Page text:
Although Microsoft introduced the XML data type in SQL Server 2005, widespread use of the new data type has been slow to catch on. Carlo Innocenti, XML Technologies Program Manager at DataDirect Technologies, speculates that the main reason for the slow adoption is simply that most users have been used to storing data in other types.
Good news for DBAs who are entering the field or looking to improve their situation. The article notes a similar demand for Java and .NET programmers. Wonder what kind of dream job is out there for a DBA who can program in .NET and Java?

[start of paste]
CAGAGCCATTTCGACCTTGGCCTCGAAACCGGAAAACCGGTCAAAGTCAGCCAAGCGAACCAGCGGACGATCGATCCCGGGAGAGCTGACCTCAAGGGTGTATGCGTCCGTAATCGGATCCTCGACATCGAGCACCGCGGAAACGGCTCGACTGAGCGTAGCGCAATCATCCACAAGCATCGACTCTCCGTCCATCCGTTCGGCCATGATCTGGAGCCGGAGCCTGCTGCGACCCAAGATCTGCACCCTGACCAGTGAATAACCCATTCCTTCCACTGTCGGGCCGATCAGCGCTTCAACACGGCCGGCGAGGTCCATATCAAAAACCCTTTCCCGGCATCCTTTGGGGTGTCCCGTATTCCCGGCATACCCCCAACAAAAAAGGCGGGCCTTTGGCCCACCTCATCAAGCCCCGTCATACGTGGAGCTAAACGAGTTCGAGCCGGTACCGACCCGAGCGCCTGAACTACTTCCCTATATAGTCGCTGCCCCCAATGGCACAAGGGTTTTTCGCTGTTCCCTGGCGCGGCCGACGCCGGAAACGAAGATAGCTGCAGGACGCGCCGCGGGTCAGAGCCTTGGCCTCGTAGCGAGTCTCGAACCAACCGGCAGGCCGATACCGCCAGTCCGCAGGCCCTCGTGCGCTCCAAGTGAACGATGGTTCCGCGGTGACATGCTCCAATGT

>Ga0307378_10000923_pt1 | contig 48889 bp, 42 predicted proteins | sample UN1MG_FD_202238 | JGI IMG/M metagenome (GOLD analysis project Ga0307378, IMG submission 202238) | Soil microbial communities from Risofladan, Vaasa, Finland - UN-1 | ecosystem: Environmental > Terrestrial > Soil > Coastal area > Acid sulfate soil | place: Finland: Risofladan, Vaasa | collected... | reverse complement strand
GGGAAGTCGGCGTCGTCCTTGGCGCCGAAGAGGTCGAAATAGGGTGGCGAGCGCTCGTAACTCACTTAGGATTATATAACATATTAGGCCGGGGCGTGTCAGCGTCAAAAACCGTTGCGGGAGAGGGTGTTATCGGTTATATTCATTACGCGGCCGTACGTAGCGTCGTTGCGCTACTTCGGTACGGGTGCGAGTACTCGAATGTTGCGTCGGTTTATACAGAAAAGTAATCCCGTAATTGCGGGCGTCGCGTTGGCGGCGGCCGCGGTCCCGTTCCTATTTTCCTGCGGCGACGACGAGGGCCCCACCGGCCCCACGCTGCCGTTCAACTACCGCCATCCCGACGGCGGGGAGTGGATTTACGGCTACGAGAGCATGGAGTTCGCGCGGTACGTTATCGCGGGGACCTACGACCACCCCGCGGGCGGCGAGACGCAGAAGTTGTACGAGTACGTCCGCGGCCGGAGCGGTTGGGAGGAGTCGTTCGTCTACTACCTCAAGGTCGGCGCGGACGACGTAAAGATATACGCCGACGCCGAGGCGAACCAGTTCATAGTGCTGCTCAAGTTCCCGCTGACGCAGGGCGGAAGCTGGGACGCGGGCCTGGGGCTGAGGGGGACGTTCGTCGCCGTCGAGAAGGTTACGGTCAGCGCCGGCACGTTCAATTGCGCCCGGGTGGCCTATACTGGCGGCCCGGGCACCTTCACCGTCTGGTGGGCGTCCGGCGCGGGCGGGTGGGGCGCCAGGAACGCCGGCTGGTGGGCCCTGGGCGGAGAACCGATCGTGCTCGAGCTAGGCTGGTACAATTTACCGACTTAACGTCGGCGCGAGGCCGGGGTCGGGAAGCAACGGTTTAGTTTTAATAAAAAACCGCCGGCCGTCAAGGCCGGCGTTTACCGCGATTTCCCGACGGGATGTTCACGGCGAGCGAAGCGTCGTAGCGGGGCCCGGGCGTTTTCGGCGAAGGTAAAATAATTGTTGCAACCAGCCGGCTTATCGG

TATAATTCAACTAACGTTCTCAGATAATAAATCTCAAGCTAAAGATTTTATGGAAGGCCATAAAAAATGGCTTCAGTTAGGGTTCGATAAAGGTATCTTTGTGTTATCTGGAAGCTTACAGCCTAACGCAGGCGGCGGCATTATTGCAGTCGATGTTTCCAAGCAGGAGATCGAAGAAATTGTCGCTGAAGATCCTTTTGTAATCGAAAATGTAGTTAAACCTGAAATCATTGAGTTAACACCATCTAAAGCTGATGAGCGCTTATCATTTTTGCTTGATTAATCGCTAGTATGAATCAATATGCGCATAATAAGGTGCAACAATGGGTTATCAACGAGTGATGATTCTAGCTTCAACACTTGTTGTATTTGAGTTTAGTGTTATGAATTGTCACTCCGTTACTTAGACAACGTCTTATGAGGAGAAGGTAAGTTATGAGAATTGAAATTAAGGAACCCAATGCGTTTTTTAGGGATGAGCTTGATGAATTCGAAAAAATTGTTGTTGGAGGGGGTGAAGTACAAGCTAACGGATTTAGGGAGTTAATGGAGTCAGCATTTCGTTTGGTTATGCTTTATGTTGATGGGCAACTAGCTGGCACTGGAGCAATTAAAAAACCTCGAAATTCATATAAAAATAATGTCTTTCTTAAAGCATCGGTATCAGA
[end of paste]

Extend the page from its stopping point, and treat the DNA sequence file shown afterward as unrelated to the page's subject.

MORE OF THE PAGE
One of our 2006 SQL Server Magazine Innovators contest winners brought levity to his workplace by developing SQL Server Funeral Services, a procedure that lets users bid adieu to a decommissioned server.
Regardless of whether respondents felt empowered by their daily challenges or overwhelmed by them, they all acknowledged the challenges exist. Here are some of the job stresses that keep you up at night.
Microsoft seems to be bent on marginalizing SQL Server Standard Edition—both in the sense of the artificial constraints placed upon how much memory it can use, and in terms of what seems to be a shift in focus on the role of Standard Edition from Microsoft....More
When DBAs and SysAdmins learn the ins-and-outs of AlwaysOn Availability Groups, they’re then able to address high availability and disaster recovery concerns from a single interface or set of tooling, thus providing better scalability of management....More